For the studies - published in the June 9 issue of "Neuron" - scientists looked for mutated DNA segments among genetic samples from more than 1,000 families with an autistic child. They found that children with autism had more of these mutations - known as copy number variants - than their autistic-free siblings.
"Before, it was like looking at the map of the United States. There was good enough resolution to tell the states and the big cities," Dr. Christian Schaaf, an assistant professor in the department of molecular and human genetics at the Baylor College of Medicine told HealthDay. "Now, the resolution is so much higher, you can look at individual streets."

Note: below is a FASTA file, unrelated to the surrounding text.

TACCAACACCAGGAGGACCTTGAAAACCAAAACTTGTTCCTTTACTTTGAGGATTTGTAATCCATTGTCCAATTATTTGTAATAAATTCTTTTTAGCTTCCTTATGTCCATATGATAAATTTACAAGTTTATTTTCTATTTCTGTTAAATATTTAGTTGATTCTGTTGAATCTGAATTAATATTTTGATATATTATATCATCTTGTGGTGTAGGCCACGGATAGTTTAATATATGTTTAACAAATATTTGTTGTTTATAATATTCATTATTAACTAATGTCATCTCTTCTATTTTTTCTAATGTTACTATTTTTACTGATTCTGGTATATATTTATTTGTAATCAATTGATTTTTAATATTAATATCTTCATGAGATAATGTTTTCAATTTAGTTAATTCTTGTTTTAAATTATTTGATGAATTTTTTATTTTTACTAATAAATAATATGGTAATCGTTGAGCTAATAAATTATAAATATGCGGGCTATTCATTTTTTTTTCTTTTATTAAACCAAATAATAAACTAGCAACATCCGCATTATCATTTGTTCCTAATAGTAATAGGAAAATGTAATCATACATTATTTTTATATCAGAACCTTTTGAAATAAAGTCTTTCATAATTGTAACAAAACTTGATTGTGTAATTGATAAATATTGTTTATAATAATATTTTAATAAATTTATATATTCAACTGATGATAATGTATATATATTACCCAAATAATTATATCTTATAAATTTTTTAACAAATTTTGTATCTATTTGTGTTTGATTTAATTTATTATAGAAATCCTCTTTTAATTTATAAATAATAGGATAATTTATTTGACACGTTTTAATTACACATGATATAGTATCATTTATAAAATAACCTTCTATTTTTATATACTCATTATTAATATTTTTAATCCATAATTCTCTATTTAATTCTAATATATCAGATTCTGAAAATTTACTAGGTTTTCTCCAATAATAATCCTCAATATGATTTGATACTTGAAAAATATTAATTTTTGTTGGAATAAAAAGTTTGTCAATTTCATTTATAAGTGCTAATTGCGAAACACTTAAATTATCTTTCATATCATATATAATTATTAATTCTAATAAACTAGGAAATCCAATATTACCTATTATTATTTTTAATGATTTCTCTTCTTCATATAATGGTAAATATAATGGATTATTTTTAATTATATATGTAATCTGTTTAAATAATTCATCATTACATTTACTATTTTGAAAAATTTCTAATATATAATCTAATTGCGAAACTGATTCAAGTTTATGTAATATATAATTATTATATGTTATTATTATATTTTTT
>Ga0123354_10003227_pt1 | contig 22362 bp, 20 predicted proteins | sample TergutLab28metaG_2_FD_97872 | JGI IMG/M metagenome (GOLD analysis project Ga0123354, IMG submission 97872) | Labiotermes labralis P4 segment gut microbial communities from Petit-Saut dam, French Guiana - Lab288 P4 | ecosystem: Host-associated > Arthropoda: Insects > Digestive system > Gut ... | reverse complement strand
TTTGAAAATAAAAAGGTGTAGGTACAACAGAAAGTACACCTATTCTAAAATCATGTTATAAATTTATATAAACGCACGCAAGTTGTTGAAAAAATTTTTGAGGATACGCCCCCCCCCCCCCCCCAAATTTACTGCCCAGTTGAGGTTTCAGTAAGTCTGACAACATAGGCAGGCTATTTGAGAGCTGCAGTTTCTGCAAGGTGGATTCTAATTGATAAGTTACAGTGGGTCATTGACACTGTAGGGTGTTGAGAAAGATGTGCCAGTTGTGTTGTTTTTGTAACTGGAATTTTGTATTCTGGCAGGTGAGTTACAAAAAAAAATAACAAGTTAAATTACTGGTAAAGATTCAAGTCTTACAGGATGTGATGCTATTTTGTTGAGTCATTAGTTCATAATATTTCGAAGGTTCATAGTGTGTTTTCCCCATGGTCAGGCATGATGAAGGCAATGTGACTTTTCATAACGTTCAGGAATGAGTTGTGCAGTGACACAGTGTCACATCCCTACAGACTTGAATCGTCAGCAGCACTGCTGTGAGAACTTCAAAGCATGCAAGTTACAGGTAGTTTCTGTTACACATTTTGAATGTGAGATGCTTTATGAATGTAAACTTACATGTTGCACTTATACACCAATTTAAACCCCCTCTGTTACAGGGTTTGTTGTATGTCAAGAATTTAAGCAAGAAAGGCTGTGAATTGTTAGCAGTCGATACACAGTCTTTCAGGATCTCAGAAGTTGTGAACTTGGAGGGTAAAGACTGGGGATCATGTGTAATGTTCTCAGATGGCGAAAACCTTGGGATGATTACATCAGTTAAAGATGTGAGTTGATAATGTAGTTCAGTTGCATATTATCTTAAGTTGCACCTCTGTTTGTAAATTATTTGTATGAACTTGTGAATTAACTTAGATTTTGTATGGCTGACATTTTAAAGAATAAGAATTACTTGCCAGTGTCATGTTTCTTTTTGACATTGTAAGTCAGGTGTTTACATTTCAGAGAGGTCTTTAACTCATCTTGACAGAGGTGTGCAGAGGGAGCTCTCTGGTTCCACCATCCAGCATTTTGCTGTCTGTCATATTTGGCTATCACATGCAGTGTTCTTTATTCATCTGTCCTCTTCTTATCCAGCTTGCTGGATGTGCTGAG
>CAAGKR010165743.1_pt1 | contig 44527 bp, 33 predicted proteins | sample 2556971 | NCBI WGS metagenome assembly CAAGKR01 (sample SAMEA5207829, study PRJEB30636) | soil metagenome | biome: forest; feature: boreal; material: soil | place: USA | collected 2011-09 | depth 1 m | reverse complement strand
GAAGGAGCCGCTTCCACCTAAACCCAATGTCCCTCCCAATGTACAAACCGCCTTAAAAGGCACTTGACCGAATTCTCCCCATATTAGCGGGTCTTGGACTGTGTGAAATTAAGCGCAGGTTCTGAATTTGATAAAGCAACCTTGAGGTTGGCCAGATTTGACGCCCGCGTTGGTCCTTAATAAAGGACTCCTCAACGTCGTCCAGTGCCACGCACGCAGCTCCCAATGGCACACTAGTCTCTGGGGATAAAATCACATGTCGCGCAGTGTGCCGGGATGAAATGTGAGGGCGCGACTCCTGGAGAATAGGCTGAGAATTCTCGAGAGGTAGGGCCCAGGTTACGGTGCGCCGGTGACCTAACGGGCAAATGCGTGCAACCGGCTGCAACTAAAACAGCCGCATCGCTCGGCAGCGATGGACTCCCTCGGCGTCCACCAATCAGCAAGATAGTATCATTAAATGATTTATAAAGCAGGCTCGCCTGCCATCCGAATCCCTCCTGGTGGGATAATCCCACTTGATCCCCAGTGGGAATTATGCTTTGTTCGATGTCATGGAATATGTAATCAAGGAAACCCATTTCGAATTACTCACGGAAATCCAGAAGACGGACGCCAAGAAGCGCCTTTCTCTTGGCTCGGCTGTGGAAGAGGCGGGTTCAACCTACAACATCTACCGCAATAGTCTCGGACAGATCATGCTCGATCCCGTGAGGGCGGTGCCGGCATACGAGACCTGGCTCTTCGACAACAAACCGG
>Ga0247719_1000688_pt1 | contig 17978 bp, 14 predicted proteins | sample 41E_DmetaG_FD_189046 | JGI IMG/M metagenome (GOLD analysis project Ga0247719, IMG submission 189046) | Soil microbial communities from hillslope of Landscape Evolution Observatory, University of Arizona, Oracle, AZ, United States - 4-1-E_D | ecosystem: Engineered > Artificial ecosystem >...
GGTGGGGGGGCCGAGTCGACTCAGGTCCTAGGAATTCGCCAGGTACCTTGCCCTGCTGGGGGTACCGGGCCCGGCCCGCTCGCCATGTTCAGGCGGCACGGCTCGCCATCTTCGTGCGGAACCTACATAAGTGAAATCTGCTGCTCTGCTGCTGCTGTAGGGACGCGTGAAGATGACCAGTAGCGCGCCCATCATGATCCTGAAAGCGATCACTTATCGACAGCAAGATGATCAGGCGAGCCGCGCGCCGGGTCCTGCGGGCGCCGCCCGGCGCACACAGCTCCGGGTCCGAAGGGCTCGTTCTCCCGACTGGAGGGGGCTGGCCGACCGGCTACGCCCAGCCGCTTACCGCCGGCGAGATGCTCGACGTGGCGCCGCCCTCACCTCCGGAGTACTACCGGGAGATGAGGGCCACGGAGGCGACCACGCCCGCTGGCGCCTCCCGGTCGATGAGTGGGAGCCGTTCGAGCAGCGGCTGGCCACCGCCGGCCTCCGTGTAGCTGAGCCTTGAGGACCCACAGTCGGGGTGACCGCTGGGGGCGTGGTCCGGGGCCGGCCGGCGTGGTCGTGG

Examining these "streets" is what led researchers to discover that boys are more vulnerable to the genetic mutations found in autism.
"It seems to take more hits or more damage to the genome to lead to autism in girls than in boys," Dr. Andy Shih, vice president of scientific affairs for the advocacy group Autism Speaks, told HealthDay." That may start to explain some of the sex biases, that boys are more vulnerable genetically." Boys are 4 to 5 times more likely to be diagnosed with autism than girls.
Will these findings lead to a cure?
"This type of knowledge is a critical first step in developing novel treatment approaches," Dr. Michael Wigler, professor from Cold Spring Harbor Laboratory, N.Y., said in a written statement.
One out of every 110 children has an autism spectrum disorder (ASD). People with an ASD may experience difficulties with social interaction, communication, intelligence, or behavior.
The CDC has more on autism spectrum disorders.